How to use FreeRADIUS for SSH authentication

Jack Wallen shows you how to install and configure FreeRADIUS as a centralized SSH authentication tool.

Securing a laptop

Image: iStock/structuresxx

More about Open Source

You might have a large number of Linux machines in your data center, most of which are managed by a team of admins. Those admins probably use secure shell to access those servers. Because of that, you might want to use a centralized location to manage the authentication of those admins. For that, you can employ a FreeRADIUS server. 

FreeRADIUS is a tool for authentication that is used by over 100 million people daily. This tool includes support for more authentication protocols than any other open source service.

I’m going to show you how to use FreeRADIUS for the authentication of SSH over your LAN.

SEE: Incident response policy (TechRepublic Premium)

What you’ll need

I’ll be demonstrating with two instances of Ubuntu: one server and one desktop. You can install FreeRADIUS on just about any Linux distribution, but you’ll need to modify the installation steps if you’re using a non-Debian-based operating system. You’ll also need a user with sudo privileges.

How to install and configure FreeRADIUS on the server

The first thing we’ll do is install FreeRADIUS. Log in to your Ubuntu Server and install the software with the command:

sudo apt-get install freeradius mlocate -y

With FreeRADIUS installed, we need to add a client (the machine that will use the FreeRADIUS server for SSH authentication) to the configuration file. First, change to the root user with the command:

sudo -s

Open the necessary configuration file with the command:

nano /etc/freeradius/3.0/clients.conf

At the bottom of the file, you’ll add a section that looks like this:

client UBUNTU {
ipaddr = CLIENT
secret = CLIENTPASSWORD
}

Where CLIENT is the IP address of the remote client and CLIENTPASSWORD is a strong/unique password to be used as the FreeRADIUS admin.

Save and close the file. 

Next, we’ll add a user by editing the users file with the command:

nano /etc/freeradius/3.0/users

At the bottom of that file, add the following:

USER Cleartext-Password := "USERPASSWORD"

Where USER is the username and USERPASSWORD is a strong/unique password.

Restart FreeRADIUS with the command:

systemctl restart freeradius

Exit out of the root user with the command:

exit

How to configure the client

Move on over to your client machine. You’ll first need to install the necessary packages so that the client can interact with FreeRADIUS with the command:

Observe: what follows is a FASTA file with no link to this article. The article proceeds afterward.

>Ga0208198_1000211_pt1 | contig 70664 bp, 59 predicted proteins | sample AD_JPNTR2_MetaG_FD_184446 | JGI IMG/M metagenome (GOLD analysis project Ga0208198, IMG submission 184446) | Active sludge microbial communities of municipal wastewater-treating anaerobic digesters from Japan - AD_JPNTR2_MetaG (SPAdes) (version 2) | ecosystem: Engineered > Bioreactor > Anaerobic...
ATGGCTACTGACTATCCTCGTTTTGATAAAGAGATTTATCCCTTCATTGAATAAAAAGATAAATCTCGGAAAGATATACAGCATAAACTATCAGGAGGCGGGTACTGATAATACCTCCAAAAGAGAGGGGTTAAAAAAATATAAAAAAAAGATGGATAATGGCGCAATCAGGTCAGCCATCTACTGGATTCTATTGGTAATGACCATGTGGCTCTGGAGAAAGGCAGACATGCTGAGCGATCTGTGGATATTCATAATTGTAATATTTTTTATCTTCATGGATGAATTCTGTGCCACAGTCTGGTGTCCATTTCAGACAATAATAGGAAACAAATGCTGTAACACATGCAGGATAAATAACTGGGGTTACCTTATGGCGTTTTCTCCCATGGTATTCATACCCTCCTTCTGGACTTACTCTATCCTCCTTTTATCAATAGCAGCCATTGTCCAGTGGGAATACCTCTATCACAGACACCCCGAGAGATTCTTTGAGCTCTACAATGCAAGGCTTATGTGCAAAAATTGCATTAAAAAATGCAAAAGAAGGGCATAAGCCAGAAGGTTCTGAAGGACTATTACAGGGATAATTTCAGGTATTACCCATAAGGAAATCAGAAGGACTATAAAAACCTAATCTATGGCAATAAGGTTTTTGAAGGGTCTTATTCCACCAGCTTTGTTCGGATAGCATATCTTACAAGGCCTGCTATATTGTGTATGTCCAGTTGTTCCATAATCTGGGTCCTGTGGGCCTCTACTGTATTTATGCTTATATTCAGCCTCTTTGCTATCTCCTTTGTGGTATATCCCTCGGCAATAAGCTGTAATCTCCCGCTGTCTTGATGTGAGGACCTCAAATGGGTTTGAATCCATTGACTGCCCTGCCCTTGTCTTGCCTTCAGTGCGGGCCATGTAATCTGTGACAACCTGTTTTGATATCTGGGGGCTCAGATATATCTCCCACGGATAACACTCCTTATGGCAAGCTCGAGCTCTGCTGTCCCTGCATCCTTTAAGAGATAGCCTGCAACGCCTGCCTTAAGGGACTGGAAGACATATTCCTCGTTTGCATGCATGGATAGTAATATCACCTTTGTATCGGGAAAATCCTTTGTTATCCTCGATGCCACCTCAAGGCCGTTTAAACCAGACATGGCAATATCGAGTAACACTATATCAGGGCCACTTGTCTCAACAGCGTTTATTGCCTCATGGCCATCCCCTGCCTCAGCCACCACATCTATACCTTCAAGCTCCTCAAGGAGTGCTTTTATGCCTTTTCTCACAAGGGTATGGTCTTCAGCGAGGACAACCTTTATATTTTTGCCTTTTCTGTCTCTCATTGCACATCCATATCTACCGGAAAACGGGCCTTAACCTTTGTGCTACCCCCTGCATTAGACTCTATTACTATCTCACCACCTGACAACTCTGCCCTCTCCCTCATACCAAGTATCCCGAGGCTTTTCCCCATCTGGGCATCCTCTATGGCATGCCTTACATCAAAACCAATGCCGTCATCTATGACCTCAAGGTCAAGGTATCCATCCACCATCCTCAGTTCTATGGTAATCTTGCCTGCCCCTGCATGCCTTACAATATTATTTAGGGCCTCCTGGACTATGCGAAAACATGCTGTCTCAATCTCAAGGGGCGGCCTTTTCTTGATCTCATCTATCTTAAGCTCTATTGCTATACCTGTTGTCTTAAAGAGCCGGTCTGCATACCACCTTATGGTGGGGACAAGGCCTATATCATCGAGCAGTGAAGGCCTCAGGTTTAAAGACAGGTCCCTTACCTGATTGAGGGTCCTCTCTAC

sudo apt-get install libpam-radius-auth freeradius-utils -y

Open the configuration file with the command:

sudo nano /etc/pam_radius_auth.conf

Near the bottom of that file, you’ll see the following section:

#127.0.0.1 secret 1
other-server other-secret 3

Below that, add a new section like so:

SERVER	CLIENTPASSWORD	5

Where SERVER is the IP address of your FreeRADIUS server and CLIENTPASSWORD is the password you set in the clients configuration file on the server.

Save and close the file. 

Next, we’ll create a user account on the client with a disabled password like so:

sudo adduser USERNAME --disabled-password --quiet --gecos ""

Where USERNAME is the username to be added.

Now let’s test the authentication against our server. From the client issue the command:

radtest USERNAME CLIENTPASSWORD SERVER 0 USERPASSWORD

Where USERNAME is the username on the remote client, CLIENTPASSWORD is the password set in the clients.conf file on the server, SERVER is the IP address of the FreeRADIUS server and USERPASSWORD is the password for the remote user configured in the users configuration file on the server.

You should see something like:

Sent Access-Request Id 134 from 0.0.0.0:45348 to 192.168.1.53:1812 length 75
User-Name = "USERNAME"
User-Password = "USERPASSWORD"
NAS-IP-Address = 127.0.1.1
NAS-Port = 0
Message-Authenticator = 0x00
Cleartext-Password = "USERPASSWORD"
Received Access-Accept Id 134 from 192.168.1.53:1812 to 192.168.1.124:45348 length 20

For the real test, log in to another machine on your network and SSH to the client with the USERNAME and USERPASSWORD for credentials. Even though that user was created on the client without a password, you should be able to successfully authenticate to the client.

Congratulations, you’ve just set up FreeRADIUS for SSH authentication.

The caveat

The problem with this setup is that you’ve left cleartext passwords configured in the FreeRADIUS files. The only saving grace with this is that to view them, you must first gain access to the root user. That’s a hurdle, but it’s not impossible. We’ll discuss using a more secure method at a later time. Until then, practice getting FreeRADIUS set up on a test network to ensure you understand how it works.

Subscribe to TechRepublic’s How To Make Tech Work on YouTube for all the latest tech advice for business pros from Jack Wallen.

Also see

Source

Next Post

Consulting Firm Data Breach Impacts MSU

Thu Apr 8 , 2021
Michigan State University (MSU) has been impacted by a data breach stemming from a cyber-attack on an Ohio law firm. Bricker & Eckler LLP, which is associated with MSU Title IX contractor INCompliance Consulting, was hit with ransomware in January 2021.  An investigation into the incident determined that an unauthorized party […]